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Tuesday, 8 November 1938

Mr ARCHIE CAMERON (BarkerPostmasterGeneral) . - The honorable member for Franklin (Mr. Frost) has made a statement concerning the inability of the Government to give instructions to courts of law. I can recall a very interesting evening spent in this chamber during the last period of the session, in debating that very point. It was then shown, by reference to different law volumes, that this Parliament has more than once instructed the courts as to what they should do.

Mr Brennan - I should like to have an instance to prove the correctness of that statement.

Mr ARCHIE CAMERON - If the honorable member will refer to the debate on the national health and pensions insurance legislation, he will find several such instances cited. Lf I remember rightly, he played a rather inglorious part in that debate in opposition to the Attorney-General .(Mr. Menzies).

The honorable member for Gippsland (Mr. Paterson) has made some very pertinent references to political control. I believe that every one who is in opposition to the Government in this matter will concede that one of the objects of this measure is some kind of uniform administration for the benefit of the apple and pear industry. If there is to be uniformity in the administration of the law, it stands to reason that there must be one authority to make decisions. Two authorities are provided for in the clause aa it. stands, first the Apple and Pear Export Board, and secondly, the Minister. The honorable member for Franklin has suggested that any dissatisfied person should have the right of appeal to different classes of magistrates in any State. If there were 24 appeals there might be decisions by eighteen different magistrates, on a variety of grounds, all of which might be wrong. I believe that the honorable members for Batman (Mr. Brennan) and Bourke (Mr. Blackburn) will concede that there is nothing infallible about the decisions of police and stipendiary magistrates in our courts of law; the higher courts are cluttered up with appeals from their decisions on what ought to be fairly simple matters for determination.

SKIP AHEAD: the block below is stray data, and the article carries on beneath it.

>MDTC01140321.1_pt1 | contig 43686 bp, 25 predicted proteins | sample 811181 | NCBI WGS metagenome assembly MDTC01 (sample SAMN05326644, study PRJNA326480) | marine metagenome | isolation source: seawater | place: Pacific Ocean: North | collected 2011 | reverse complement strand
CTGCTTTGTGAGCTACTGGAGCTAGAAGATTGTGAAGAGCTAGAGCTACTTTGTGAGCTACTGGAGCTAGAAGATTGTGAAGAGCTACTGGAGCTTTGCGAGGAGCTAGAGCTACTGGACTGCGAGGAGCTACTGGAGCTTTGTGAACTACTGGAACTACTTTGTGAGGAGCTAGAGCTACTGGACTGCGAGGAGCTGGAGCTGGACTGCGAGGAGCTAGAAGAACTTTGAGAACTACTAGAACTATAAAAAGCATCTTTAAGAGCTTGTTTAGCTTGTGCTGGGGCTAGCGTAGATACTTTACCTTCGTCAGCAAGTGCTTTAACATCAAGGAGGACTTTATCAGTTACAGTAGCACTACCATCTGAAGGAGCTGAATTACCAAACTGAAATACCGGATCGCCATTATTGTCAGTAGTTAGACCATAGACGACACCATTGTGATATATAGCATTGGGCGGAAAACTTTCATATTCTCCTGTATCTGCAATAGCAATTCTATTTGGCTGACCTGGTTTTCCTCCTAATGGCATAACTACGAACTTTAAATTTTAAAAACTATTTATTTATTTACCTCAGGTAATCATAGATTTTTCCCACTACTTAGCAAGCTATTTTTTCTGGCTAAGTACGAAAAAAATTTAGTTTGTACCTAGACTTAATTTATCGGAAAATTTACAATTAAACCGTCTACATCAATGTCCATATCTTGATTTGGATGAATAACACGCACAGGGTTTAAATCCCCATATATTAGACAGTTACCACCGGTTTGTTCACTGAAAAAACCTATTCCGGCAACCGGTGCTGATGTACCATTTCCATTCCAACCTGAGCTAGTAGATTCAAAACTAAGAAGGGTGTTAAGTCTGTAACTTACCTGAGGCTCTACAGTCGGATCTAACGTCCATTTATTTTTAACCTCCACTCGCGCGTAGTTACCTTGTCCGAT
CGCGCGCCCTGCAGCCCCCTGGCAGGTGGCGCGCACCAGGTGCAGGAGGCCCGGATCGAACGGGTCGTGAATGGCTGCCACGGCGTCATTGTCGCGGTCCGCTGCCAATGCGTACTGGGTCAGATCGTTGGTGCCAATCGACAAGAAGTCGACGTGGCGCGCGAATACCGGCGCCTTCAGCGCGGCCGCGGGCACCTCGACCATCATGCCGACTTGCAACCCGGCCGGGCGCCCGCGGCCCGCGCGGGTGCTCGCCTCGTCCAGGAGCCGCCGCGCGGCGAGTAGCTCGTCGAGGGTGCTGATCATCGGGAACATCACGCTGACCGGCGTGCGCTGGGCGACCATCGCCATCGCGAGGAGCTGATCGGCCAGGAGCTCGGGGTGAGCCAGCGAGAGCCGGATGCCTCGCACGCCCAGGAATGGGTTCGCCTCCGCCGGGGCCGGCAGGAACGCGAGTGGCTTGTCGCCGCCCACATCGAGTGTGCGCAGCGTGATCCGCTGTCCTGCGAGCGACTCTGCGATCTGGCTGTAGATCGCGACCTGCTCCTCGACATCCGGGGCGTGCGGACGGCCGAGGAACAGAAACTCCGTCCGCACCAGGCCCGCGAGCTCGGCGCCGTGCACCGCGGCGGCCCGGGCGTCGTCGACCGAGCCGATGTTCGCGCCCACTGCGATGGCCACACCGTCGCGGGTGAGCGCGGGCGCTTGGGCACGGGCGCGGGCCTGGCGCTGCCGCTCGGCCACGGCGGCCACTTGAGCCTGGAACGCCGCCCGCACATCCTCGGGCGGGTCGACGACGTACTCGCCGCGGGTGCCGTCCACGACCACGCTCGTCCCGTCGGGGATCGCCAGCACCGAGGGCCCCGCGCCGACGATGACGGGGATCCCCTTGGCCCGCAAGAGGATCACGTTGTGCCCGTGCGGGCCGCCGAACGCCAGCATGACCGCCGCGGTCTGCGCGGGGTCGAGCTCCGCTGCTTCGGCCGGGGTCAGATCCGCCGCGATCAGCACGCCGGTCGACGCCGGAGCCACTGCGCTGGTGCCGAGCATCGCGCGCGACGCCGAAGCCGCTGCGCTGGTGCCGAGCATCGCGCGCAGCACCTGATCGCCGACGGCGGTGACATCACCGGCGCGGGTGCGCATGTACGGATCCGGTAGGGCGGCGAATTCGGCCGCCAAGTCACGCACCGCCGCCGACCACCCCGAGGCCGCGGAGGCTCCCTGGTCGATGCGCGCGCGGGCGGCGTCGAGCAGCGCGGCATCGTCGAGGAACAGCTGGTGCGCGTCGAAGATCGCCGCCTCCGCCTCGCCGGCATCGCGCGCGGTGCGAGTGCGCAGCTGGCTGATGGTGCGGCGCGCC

Then there is the manner in which licences should be suspended or cancelled. I cannot understand why honorable mem bers who are in opposition to the Government can read sub-clauses 3, 4 and 5 without coming to one decision. Subclause 3 lays it down that if certain contraventions of the act or regulations take place a fine not exceeding £100 may be imposed. That penalty can not be imposed by either the Minister or the board, but only by a court of law. Consequently, before there can be any question of the restoration of the licence, one of two things must happen - either, the offending exporter must have been convicted in a court of law of some offence against the act or regulations, or - as I have seen in several cases - the person concerned must have admitted to the authorities that he had been guilty of a breach of the act or regulations. I remember a couple of cases in which certain persons had admitted to the Commonwealth that they had offended against the regulations, as the result of which their licences were suspended for a period. There was no question of an appeal to law; they did not want to go into court and have their offence published to- the world. As drafted, this measure provides for a number of contingencies in a manner which will be for the benefit of the exporters; those provisions have not been mentioned by honorable members. As the honorable member for Gippsland has said, we should be well advised not to make alterations to the bill without knowing exactly what might happen.

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